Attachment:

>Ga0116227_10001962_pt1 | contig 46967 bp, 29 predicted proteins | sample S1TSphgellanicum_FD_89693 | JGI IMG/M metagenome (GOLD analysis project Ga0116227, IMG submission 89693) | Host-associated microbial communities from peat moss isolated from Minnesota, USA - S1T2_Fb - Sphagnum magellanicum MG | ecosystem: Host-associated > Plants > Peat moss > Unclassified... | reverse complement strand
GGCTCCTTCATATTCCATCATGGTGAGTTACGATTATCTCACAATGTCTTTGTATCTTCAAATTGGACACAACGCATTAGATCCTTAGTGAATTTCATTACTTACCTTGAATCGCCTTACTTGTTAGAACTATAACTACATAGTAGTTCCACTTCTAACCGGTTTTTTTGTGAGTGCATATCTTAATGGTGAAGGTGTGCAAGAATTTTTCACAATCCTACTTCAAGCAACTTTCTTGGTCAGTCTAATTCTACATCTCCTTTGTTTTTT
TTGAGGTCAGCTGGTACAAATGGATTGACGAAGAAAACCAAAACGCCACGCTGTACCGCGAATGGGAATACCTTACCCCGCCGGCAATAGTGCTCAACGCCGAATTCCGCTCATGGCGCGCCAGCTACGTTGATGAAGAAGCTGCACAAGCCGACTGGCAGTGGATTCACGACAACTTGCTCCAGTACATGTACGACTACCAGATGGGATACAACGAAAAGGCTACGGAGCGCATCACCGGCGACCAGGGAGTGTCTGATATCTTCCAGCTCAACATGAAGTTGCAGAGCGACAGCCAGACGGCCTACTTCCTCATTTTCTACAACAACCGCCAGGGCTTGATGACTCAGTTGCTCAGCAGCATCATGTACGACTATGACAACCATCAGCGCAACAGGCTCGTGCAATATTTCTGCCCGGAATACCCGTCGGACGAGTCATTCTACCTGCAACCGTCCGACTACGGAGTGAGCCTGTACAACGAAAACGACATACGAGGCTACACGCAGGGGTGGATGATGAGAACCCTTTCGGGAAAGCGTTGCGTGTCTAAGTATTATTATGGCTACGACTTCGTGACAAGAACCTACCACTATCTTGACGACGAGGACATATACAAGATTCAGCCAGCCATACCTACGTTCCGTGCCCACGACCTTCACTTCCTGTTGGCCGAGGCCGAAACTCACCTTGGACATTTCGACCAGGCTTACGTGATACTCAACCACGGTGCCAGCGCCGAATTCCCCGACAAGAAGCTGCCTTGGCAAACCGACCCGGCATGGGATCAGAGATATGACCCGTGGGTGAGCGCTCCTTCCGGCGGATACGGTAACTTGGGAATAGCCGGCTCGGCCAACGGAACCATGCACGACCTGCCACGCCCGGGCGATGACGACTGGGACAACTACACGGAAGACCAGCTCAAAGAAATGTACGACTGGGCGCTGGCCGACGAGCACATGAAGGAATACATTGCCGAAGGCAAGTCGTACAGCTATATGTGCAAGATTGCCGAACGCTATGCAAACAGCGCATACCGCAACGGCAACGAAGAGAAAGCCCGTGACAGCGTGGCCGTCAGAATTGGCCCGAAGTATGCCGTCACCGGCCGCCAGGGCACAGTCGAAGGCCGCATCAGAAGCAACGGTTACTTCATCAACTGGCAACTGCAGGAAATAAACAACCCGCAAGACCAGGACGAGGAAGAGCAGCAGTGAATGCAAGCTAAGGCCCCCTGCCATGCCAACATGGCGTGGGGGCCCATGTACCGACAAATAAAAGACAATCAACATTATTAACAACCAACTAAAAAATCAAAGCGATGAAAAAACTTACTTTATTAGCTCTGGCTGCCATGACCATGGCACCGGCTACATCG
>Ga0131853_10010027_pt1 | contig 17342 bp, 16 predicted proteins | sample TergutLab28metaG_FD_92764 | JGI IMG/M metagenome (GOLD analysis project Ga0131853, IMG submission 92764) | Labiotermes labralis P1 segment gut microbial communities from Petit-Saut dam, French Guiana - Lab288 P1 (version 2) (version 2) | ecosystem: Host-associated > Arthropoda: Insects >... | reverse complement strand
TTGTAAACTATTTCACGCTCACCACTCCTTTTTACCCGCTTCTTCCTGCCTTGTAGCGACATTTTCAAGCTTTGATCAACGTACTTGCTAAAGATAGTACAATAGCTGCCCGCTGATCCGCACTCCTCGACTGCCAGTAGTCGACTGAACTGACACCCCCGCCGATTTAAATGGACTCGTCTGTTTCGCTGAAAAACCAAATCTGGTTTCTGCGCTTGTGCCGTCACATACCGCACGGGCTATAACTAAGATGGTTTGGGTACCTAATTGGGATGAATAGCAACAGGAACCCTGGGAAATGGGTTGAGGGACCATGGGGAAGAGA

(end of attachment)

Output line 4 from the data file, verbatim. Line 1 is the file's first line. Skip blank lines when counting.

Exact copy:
>Ga0131853_10010027_pt1 | contig 17342 bp, 16 predicted proteins | sample TergutLab28metaG_FD_92764 | JGI IMG/M metagenome (GOLD analysis project Ga0131853, IMG submission 92764) | Labiotermes labralis P1 segment gut microbial communities from Petit-Saut dam, French Guiana - Lab288 P1 (version 2) (version 2) | ecosystem: Host-associated > Arthropoda: Insects >... | reverse complement strand